Cross-disciplinary team will design, develop devices to better treat spinal cord injuries
By Admin | November 25, 2020
A team of Johns Hopkins biomedical engineers and neurosurgeons has received $13.48 million from the Defense Advanced Research Projects Agency to develop implantable ultrasound and other devices that could revolutionize care for people suffering from spinal cord injuries. The results could benefit thousands of U.S. service members and civilians who sustain spinal cord injuries every year.
The electronic device will be the size and flexibility of a small Band-Aid and will use high-resolution ultrasound technology, as well as miniaturized electrodes, to help doctors monitor and treat the changes in blood flow and prevent tissue death that occurs immediately after a traumatic injury to the spinal cord.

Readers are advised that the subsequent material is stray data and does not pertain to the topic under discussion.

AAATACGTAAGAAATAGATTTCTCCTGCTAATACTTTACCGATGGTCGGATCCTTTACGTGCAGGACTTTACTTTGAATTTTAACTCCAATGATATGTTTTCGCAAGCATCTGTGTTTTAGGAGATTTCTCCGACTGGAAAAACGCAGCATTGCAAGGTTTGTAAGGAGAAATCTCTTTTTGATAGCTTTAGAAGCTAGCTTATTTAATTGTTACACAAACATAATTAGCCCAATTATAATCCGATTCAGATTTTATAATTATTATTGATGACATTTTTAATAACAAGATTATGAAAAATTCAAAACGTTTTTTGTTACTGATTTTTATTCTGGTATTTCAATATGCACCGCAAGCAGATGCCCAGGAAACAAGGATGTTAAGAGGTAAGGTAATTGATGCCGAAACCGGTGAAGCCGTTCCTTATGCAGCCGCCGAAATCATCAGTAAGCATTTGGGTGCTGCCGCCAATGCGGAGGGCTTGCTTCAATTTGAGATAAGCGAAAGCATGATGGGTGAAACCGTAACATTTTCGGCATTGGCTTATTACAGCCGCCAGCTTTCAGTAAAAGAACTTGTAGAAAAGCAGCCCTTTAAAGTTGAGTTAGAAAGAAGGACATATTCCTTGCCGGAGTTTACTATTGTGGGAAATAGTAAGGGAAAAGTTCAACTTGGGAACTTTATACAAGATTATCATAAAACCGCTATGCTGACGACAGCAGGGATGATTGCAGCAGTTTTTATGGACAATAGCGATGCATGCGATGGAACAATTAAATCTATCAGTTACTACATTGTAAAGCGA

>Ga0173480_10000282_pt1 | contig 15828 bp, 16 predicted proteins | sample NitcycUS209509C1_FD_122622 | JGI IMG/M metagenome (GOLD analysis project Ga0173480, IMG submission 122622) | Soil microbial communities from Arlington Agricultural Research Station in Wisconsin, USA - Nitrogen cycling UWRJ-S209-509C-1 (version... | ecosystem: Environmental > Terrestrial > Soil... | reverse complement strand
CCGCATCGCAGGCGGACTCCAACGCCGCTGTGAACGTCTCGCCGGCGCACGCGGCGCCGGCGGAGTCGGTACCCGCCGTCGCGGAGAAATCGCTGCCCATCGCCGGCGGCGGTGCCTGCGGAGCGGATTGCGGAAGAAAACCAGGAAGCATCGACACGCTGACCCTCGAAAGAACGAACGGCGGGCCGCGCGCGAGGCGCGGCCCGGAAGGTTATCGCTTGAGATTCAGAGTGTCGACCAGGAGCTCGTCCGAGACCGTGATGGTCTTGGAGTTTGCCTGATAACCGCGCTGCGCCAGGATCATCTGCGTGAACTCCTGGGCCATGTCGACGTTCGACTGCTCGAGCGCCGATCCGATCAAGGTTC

The research program, supported by DARPA's Bridging the Gap program, will draw from the clinical expertise and ingenuity of its co-leaders, Nicholas Theodore, professor of neurosurgery and biomedical engineering, and Amir Manbachi, assistant professor of neurosurgery and biomedical engineering, to bring the devices from concept to human use within an ambitious five-year timeline.
The team also includes external collaborators, such as...(More)
For more information please read, Cross-disciplinary team will design, develop devices to better treat spinal cord injuries, by John Hopkins University